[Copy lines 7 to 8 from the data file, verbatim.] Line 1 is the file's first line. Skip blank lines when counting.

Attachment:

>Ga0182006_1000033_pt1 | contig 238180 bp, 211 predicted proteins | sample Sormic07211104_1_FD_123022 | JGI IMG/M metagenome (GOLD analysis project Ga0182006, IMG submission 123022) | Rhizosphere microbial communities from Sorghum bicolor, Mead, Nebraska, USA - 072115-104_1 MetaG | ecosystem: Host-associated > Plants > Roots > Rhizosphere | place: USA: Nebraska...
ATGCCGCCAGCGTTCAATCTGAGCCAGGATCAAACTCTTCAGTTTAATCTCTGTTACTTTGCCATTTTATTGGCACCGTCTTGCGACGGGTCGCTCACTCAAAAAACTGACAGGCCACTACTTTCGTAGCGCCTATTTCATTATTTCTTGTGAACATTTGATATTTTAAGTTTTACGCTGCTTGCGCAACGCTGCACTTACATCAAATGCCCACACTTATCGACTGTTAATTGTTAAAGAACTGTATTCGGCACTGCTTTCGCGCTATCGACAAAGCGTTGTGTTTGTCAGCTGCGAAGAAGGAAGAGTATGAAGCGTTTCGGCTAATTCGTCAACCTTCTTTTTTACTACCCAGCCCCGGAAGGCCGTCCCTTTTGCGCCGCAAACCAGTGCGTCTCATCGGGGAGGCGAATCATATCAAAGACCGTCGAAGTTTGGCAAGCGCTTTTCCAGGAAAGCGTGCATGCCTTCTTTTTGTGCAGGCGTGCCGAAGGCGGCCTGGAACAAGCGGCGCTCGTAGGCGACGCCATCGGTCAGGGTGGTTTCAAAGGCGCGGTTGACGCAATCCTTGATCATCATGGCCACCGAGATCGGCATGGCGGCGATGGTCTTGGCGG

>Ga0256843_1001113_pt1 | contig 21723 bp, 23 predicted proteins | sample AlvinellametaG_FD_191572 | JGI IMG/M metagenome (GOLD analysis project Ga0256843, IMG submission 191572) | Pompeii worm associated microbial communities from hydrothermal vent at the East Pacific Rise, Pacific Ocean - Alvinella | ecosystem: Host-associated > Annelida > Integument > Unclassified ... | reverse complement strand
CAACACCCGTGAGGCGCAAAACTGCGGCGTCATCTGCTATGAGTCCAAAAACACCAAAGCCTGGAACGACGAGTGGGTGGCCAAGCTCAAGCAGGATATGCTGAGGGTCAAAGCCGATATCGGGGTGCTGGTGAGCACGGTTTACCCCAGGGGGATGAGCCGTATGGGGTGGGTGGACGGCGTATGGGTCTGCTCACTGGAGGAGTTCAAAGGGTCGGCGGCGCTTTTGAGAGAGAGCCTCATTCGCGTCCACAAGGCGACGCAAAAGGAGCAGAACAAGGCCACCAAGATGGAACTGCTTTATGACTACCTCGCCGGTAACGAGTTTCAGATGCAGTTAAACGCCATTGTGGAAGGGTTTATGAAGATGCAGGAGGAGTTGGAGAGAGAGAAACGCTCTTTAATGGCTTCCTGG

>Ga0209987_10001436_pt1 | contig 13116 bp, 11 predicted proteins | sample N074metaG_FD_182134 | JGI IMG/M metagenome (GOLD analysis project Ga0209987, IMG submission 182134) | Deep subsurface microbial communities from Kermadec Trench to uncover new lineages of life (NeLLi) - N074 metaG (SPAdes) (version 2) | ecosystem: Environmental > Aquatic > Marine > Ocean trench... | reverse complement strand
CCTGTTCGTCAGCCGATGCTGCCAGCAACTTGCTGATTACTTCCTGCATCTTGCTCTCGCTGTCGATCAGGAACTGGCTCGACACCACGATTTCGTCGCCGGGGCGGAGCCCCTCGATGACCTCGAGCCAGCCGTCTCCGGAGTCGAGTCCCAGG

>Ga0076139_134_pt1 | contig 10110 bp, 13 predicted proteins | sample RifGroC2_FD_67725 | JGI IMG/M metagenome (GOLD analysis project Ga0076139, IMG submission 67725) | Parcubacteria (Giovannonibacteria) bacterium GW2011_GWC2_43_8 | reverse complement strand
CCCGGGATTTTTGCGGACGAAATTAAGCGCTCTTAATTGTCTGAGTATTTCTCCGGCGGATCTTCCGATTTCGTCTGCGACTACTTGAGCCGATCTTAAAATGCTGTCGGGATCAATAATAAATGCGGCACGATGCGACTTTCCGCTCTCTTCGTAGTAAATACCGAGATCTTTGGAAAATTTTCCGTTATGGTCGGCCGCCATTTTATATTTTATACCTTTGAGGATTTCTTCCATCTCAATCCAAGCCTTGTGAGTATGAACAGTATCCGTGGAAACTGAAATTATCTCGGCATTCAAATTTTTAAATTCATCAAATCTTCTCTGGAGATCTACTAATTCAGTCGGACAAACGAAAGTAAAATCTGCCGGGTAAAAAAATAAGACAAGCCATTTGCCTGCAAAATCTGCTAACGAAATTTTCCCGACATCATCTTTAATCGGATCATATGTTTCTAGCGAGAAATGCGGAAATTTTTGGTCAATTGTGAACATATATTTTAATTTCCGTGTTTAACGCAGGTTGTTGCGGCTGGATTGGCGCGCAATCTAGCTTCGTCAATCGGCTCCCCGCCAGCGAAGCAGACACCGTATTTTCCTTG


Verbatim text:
>Ga0076139_134_pt1 | contig 10110 bp, 13 predicted proteins | sample RifGroC2_FD_67725 | JGI IMG/M metagenome (GOLD analysis project Ga0076139, IMG submission 67725) | Parcubacteria (Giovannonibacteria) bacterium GW2011_GWC2_43_8 | reverse complement strand
CCCGGGATTTTTGCGGACGAAATTAAGCGCTCTTAATTGTCTGAGTATTTCTCCGGCGGATCTTCCGATTTCGTCTGCGACTACTTGAGCCGATCTTAAAATGCTGTCGGGATCAATAATAAATGCGGCACGATGCGACTTTCCGCTCTCTTCGTAGTAAATACCGAGATCTTTGGAAAATTTTCCGTTATGGTCGGCCGCCATTTTATATTTTATACCTTTGAGGATTTCTTCCATCTCAATCCAAGCCTTGTGAGTATGAACAGTATCCGTGGAAACTGAAATTATCTCGGCATTCAAATTTTTAAATTCATCAAATCTTCTCTGGAGATCTACTAATTCAGTCGGACAAACGAAAGTAAAATCTGCCGGGTAAAAAAATAAGACAAGCCATTTGCCTGCAAAATCTGCTAACGAAATTTTCCCGACATCATCTTTAATCGGATCATATGTTTCTAGCGAGAAATGCGGAAATTTTTGGTCAATTGTGAACATATATTTTAATTTCCGTGTTTAACGCAGGTTGTTGCGGCTGGATTGGCGCGCAATCTAGCTTCGTCAATCGGCTCCCCGCCAGCGAAGCAGACACCGTATTTTCCTTG